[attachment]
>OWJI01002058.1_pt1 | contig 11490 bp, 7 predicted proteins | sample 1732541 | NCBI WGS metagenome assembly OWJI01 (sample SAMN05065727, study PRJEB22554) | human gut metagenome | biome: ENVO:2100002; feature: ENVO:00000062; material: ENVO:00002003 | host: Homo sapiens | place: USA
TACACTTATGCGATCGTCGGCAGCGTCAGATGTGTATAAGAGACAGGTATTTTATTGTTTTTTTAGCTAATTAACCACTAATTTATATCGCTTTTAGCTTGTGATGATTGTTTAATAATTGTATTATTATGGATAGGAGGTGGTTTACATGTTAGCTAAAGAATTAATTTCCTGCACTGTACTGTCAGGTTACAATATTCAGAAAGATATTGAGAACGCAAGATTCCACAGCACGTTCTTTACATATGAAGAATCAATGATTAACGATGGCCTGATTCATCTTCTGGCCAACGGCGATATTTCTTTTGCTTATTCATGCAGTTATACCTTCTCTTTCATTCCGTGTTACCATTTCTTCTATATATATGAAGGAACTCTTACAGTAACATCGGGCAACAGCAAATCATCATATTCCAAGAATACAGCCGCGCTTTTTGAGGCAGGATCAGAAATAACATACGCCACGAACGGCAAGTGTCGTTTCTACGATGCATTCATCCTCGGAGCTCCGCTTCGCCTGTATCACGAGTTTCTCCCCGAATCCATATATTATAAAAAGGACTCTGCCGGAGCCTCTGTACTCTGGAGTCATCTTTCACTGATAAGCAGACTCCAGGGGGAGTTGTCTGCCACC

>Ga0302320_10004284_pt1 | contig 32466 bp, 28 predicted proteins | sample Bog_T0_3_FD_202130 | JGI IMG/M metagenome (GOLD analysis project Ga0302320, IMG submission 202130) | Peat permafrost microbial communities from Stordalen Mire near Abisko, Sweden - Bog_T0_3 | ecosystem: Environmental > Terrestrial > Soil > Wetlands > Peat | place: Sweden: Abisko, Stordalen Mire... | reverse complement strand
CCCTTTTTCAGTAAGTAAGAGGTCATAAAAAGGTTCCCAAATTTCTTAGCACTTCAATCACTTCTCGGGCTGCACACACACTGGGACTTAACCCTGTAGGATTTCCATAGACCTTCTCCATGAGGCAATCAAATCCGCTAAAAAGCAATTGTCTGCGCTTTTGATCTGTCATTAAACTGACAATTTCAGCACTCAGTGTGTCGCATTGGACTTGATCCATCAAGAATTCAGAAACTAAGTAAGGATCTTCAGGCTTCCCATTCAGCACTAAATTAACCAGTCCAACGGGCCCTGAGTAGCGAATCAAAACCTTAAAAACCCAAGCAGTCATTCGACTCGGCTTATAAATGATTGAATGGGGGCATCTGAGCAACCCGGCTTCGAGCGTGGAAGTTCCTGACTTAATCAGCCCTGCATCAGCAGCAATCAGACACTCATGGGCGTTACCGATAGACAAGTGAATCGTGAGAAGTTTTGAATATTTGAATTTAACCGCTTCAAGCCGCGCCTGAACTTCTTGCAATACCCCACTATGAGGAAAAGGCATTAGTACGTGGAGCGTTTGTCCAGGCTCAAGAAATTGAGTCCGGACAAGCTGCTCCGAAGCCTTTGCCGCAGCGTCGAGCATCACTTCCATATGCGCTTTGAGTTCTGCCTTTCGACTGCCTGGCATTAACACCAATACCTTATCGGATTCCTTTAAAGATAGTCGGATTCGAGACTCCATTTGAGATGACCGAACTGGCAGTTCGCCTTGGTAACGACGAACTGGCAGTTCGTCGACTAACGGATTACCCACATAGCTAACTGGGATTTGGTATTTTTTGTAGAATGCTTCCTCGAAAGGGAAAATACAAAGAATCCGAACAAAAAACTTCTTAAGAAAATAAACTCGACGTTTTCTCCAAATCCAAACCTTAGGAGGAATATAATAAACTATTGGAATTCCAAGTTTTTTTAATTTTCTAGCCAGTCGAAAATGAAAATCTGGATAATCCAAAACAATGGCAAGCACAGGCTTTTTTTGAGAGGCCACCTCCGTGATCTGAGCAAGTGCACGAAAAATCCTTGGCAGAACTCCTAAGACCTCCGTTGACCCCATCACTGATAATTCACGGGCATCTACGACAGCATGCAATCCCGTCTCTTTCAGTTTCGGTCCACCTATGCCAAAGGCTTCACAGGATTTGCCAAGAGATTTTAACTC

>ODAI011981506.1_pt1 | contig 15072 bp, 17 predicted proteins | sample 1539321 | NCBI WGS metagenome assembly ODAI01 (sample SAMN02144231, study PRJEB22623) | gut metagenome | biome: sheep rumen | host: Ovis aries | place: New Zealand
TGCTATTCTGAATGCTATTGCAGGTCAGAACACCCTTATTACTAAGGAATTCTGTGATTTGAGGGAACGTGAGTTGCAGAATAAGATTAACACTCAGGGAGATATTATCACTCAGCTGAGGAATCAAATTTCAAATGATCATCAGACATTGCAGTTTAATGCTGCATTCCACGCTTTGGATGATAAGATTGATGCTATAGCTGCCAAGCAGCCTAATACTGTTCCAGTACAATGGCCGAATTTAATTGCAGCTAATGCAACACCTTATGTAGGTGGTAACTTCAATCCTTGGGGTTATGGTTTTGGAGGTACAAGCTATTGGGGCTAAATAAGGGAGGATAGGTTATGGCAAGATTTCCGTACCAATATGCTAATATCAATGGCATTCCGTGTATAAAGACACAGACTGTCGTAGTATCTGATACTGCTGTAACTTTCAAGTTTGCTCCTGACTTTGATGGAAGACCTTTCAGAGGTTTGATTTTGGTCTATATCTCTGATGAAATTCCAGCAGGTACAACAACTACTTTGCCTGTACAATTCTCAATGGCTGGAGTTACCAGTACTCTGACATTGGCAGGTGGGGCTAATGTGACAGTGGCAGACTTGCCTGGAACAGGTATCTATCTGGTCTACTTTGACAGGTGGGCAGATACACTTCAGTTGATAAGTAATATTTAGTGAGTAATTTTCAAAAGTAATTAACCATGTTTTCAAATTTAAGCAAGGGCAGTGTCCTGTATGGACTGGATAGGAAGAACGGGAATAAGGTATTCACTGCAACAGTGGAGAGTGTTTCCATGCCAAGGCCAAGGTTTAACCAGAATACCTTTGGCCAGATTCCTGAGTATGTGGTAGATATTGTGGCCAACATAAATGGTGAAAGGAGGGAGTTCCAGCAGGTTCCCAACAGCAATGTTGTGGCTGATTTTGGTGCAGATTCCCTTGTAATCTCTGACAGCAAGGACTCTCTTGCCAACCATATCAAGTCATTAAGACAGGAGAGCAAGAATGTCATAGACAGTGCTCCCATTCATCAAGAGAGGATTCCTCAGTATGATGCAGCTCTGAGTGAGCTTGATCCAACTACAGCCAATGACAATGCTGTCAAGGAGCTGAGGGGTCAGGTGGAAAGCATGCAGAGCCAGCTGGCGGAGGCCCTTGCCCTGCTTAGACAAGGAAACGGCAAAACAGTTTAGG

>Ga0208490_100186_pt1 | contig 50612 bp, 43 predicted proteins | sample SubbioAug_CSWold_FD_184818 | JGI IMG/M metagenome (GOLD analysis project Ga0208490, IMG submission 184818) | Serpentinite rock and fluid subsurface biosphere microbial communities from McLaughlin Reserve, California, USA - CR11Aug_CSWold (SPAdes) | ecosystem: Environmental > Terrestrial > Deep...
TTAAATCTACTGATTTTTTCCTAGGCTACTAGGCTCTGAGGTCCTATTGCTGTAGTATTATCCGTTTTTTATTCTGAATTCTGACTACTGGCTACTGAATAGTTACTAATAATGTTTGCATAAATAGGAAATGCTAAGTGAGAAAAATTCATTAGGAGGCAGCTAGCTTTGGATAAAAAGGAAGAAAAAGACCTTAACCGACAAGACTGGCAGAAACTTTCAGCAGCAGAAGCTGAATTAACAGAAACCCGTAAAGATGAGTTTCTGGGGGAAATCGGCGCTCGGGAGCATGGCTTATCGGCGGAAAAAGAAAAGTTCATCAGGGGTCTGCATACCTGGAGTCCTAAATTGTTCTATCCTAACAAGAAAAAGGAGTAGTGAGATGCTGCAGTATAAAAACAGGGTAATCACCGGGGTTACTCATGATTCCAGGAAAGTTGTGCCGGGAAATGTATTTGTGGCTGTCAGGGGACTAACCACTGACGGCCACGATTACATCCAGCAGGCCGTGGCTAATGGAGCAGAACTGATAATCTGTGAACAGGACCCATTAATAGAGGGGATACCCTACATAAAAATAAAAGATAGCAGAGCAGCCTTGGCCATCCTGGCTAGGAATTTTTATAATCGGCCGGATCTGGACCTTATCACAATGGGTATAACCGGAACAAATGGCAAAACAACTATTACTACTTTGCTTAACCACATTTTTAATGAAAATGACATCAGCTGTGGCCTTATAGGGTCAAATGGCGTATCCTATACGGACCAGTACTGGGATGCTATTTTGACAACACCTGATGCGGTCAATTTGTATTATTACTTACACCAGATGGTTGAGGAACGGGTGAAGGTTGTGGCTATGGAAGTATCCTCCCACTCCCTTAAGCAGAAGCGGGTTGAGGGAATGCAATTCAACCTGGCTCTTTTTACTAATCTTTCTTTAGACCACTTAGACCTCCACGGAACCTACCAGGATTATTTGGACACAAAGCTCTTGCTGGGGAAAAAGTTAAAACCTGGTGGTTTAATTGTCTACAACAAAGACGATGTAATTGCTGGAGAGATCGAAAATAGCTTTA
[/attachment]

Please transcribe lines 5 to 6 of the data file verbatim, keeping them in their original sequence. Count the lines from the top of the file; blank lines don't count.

>ODAI011981506.1_pt1 | contig 15072 bp, 17 predicted proteins | sample 1539321 | NCBI WGS metagenome assembly ODAI01 (sample SAMN02144231, study PRJEB22623) | gut metagenome | biome: sheep rumen | host: Ovis aries | place: New Zealand
TGCTATTCTGAATGCTATTGCAGGTCAGAACACCCTTATTACTAAGGAATTCTGTGATTTGAGGGAACGTGAGTTGCAGAATAAGATTAACACTCAGGGAGATATTATCACTCAGCTGAGGAATCAAATTTCAAATGATCATCAGACATTGCAGTTTAATGCTGCATTCCACGCTTTGGATGATAAGATTGATGCTATAGCTGCCAAGCAGCCTAATACTGTTCCAGTACAATGGCCGAATTTAATTGCAGCTAATGCAACACCTTATGTAGGTGGTAACTTCAATCCTTGGGGTTATGGTTTTGGAGGTACAAGCTATTGGGGCTAAATAAGGGAGGATAGGTTATGGCAAGATTTCCGTACCAATATGCTAATATCAATGGCATTCCGTGTATAAAGACACAGACTGTCGTAGTATCTGATACTGCTGTAACTTTCAAGTTTGCTCCTGACTTTGATGGAAGACCTTTCAGAGGTTTGATTTTGGTCTATATCTCTGATGAAATTCCAGCAGGTACAACAACTACTTTGCCTGTACAATTCTCAATGGCTGGAGTTACCAGTACTCTGACATTGGCAGGTGGGGCTAATGTGACAGTGGCAGACTTGCCTGGAACAGGTATCTATCTGGTCTACTTTGACAGGTGGGCAGATACACTTCAGTTGATAAGTAATATTTAGTGAGTAATTTTCAAAAGTAATTAACCATGTTTTCAAATTTAAGCAAGGGCAGTGTCCTGTATGGACTGGATAGGAAGAACGGGAATAAGGTATTCACTGCAACAGTGGAGAGTGTTTCCATGCCAAGGCCAAGGTTTAACCAGAATACCTTTGGCCAGATTCCTGAGTATGTGGTAGATATTGTGGCCAACATAAATGGTGAAAGGAGGGAGTTCCAGCAGGTTCCCAACAGCAATGTTGTGGCTGATTTTGGTGCAGATTCCCTTGTAATCTCTGACAGCAAGGACTCTCTTGCCAACCATATCAAGTCATTAAGACAGGAGAGCAAGAATGTCATAGACAGTGCTCCCATTCATCAAGAGAGGATTCCTCAGTATGATGCAGCTCTGAGTGAGCTTGATCCAACTACAGCCAATGACAATGCTGTCAAGGAGCTGAGGGGTCAGGTGGAAAGCATGCAGAGCCAGCTGGCGGAGGCCCTTGCCCTGCTTAGACAAGGAAACGGCAAAACAGTTTAGG